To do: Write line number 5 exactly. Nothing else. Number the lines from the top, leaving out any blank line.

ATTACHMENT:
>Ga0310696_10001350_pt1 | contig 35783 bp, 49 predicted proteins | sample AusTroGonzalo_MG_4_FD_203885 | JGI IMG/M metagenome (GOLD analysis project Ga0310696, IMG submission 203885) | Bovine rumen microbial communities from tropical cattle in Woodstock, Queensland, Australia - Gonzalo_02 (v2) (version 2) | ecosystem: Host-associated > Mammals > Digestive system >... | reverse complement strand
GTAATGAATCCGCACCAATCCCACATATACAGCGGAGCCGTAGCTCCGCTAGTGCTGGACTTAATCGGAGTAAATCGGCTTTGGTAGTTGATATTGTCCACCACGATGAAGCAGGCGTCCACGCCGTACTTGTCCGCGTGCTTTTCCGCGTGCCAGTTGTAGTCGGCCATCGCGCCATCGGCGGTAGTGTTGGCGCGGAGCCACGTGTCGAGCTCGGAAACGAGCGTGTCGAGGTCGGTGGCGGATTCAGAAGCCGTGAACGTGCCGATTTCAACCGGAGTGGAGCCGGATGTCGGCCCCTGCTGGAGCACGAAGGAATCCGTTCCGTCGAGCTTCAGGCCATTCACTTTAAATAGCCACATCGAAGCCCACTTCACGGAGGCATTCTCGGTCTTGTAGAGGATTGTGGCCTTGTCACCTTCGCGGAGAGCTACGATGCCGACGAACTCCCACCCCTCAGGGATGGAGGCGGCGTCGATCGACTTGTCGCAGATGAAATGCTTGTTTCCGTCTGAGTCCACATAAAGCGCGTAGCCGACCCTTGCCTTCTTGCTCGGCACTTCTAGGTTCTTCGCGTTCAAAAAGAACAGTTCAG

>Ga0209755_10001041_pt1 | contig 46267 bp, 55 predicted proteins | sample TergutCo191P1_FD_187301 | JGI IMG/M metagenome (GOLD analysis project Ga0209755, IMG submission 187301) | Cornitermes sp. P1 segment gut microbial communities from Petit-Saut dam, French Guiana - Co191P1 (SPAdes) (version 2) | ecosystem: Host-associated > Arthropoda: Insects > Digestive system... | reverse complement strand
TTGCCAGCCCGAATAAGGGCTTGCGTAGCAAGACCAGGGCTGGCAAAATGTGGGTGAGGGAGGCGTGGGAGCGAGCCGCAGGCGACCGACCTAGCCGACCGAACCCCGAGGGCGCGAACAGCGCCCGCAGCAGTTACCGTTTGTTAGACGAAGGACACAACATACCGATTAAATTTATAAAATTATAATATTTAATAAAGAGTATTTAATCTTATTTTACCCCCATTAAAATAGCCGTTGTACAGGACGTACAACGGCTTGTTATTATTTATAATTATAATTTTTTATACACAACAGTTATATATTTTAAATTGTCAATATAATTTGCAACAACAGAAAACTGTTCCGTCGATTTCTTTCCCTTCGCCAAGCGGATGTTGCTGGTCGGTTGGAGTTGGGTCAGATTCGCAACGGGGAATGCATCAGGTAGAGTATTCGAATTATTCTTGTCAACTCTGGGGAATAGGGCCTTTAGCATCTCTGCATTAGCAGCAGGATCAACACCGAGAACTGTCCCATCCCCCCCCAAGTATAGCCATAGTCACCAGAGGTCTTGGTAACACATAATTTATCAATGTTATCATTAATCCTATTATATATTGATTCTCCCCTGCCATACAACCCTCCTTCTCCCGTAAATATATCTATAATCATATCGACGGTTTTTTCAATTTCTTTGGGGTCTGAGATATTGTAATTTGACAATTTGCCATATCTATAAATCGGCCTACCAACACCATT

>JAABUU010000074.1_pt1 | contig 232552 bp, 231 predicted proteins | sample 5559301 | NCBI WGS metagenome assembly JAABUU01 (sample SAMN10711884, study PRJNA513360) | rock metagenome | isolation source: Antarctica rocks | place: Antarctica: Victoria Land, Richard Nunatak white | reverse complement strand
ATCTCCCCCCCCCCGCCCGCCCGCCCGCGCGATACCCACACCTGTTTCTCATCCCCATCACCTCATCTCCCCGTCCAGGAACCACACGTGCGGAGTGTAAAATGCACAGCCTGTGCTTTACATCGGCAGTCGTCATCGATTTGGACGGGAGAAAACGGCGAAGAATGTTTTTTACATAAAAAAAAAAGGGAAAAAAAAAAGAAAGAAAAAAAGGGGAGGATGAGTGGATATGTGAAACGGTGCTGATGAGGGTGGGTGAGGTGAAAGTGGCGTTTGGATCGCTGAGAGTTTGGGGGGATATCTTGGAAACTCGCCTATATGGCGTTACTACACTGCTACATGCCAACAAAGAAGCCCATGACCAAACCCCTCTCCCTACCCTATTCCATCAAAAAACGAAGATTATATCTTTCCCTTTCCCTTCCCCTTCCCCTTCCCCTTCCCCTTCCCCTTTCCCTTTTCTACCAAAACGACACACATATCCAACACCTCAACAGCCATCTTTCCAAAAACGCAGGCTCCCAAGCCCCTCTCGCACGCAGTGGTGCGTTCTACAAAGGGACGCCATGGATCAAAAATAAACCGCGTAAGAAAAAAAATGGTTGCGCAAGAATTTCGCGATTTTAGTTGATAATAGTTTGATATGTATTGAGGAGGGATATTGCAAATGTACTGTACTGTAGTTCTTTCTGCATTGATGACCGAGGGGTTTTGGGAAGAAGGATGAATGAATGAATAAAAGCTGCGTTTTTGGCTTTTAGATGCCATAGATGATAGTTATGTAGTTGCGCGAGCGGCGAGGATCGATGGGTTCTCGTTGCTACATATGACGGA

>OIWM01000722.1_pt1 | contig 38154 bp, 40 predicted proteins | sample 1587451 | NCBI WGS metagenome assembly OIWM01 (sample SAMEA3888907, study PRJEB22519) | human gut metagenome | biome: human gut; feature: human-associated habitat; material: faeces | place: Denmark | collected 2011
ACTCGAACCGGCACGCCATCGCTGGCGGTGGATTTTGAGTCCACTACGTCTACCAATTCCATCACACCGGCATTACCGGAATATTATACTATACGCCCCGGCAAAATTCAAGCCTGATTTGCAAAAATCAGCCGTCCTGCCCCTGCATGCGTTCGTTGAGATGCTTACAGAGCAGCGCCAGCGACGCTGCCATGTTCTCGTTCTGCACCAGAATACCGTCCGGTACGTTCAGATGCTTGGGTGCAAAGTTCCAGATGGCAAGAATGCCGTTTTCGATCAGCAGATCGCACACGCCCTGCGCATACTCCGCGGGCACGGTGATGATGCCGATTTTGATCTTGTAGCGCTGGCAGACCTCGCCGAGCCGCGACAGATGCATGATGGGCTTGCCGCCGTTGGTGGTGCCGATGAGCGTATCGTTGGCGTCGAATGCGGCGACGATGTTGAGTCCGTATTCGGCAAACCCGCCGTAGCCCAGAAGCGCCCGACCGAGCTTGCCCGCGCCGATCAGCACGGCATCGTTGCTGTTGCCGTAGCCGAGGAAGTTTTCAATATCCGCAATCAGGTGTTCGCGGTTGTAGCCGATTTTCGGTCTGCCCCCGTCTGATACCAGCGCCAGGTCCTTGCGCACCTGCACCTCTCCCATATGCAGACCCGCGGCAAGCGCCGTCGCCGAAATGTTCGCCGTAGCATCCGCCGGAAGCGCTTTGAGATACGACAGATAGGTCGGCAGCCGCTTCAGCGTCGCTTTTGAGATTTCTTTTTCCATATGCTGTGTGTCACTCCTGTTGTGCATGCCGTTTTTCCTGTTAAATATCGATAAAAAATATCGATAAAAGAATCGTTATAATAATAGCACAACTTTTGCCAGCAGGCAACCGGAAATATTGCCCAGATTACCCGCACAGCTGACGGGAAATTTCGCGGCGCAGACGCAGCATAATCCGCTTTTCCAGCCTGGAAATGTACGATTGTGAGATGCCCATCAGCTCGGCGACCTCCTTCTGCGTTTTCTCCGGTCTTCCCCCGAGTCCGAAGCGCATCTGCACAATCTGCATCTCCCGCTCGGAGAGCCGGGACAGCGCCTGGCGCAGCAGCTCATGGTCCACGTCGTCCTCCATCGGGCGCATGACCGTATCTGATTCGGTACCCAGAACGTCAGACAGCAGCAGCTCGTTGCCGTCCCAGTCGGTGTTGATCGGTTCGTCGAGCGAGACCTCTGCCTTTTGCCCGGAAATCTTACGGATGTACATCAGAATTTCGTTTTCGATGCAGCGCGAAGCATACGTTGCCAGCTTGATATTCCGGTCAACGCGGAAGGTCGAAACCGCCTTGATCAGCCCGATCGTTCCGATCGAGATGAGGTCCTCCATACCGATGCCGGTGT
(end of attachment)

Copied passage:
>JAABUU010000074.1_pt1 | contig 232552 bp, 231 predicted proteins | sample 5559301 | NCBI WGS metagenome assembly JAABUU01 (sample SAMN10711884, study PRJNA513360) | rock metagenome | isolation source: Antarctica rocks | place: Antarctica: Victoria Land, Richard Nunatak white | reverse complement strand